Does New = Scary? How to step out in faith with confidence

Play episode

Have you ever tried to do something new where the consequences of things going wrong would hurt?

One of my friends posted a video on Facebook this morning of her daughter jumping off the 10m diving platform for the very first time and she added the caption “My crazy baby jumped off the 10m platform tonight – Mummy recorded with her eyes closed”.

As a parent, I totally understand, because learning new skills, or doing things for the first time, or even watching our children do things for the first time can be absolutely terrifying.

Even when the environment is reasonably controlled – because my friend’s daughter has been taking diving lessons for quite a while and she’s quite good at it, and she had been advised by her diving coach beforehand, and the dive occurred in a swimming facility with a diving tower designed for that purpose and not at some rock pool at the beach – at the same time we know that there can be real consequences of falling, of making a mistake, or of slightly misjudging things.

And the bigger the leap that’s involved, the higher the stakes get.

This may seem like the way things are – the way our world works.

Change is a scary thing for lots of people.

For me, even the process of starting this YouTube channel has been scary – because while I’ve made plenty of videos for YouTube in the past, they have all been tutorial videos with voice overs.

This has been my first experience in recording video footage of myself, and of including faith-based content under my own name in the public domain.

It’s a whole different level to preaching a sermon in a church on a Sunday morning, because once you put something online – it’s potentially going to be out there forever, even if I delete it from my own channel.

I’m very aware that my online audience is from all over the world – so things that might be funny here in Australia might not translate very well in other places. I’m also a fairly private sort of person – I don’t share every minute of my day on social media.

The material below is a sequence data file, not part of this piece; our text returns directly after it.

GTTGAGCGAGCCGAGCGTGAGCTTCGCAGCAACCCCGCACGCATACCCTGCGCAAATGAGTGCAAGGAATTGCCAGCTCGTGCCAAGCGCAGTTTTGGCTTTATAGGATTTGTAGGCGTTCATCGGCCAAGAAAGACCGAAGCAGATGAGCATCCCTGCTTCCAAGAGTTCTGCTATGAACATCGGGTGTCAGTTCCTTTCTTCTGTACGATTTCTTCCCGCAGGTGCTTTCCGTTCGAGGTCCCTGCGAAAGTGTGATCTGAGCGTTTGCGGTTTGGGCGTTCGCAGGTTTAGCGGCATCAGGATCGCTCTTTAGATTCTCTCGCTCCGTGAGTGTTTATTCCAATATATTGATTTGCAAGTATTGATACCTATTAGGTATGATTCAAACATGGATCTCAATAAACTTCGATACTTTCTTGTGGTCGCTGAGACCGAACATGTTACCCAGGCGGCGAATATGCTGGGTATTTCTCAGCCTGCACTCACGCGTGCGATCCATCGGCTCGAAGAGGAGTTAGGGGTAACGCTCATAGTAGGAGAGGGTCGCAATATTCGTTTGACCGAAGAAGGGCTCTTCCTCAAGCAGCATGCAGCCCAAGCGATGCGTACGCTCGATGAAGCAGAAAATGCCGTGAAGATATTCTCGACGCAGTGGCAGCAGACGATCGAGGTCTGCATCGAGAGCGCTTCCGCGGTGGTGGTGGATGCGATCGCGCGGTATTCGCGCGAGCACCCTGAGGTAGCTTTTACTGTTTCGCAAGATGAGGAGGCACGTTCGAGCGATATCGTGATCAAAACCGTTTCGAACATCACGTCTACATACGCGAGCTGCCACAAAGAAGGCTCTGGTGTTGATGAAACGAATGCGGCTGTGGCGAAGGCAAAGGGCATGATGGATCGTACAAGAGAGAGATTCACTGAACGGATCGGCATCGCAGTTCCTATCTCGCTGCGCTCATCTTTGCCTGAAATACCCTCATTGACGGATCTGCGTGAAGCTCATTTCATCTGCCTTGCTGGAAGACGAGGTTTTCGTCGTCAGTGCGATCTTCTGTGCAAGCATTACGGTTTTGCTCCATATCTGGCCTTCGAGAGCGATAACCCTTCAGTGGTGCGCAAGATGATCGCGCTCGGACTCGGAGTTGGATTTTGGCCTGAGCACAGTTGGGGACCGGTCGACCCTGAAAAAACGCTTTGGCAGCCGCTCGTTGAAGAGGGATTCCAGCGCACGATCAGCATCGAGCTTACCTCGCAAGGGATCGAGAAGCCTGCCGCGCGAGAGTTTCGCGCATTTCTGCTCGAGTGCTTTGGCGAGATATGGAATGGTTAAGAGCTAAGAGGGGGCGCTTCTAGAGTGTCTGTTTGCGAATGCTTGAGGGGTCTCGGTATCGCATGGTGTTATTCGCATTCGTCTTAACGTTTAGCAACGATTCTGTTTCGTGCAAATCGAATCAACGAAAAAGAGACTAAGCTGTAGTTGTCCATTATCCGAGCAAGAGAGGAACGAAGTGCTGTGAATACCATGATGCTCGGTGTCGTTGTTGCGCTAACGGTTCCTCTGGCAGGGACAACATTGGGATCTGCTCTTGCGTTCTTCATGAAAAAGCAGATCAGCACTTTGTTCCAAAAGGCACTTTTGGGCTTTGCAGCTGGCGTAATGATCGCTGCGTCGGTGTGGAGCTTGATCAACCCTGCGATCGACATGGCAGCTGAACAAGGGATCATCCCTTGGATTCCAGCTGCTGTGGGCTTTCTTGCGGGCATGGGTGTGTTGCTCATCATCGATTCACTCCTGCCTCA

My friends will tell you that I’m lucky to post anything on my private profiles in any given month. My own default way of learning how to do things is to practice like mad in private before I let anyone else see what I’m up to – and to have the final result be as close to perfect as it possibly can – and let me tell you,

I think I look and sound weird on camera. And there’s the ever looming possibility that people will disagree with what I’m saying, or that trolls will be vicious in their comments. But I’ve had to get over all of that and ‘dive in’ – because if I didn’t – I’d never have posted anything.

And if I didn’t post anything – or in the case of Thrive overall – if I’d never planned and hosted that very first bible study – there is a guarantee of failure.

I’ve got a sign on the pin board in my office that says “If you aim at nothing, you’ll hit it every time”.

But what happens if my videos fall flat?

What happens if nobody watches them?

What happens if this has all been a waste of time?

If my friend’s daughter hadn’t been brave enough to climb the diving tower, she would never have experienced what it was like to jump off.

And if I hadn’t been able to get over myself and just post that first video – I would never have experienced the improvement that has come in the short space of a few weeks.

And you wouldn’t be watching this video – which would be a shame because what I’m about to share is BIG.

And you wouldn’t be watching this video – which would be a shame because the realization I’m about to share is BIG, or at least it was for me.

The world tells us that the only two results of jumping in the deep end are that we will either sink or swim – but that leaves us with a dilemma – because in order to learn a new skill, we need to go through a process of learning how to do it, and also of practicing that new skill many many times, before it becomes automatic and effortless.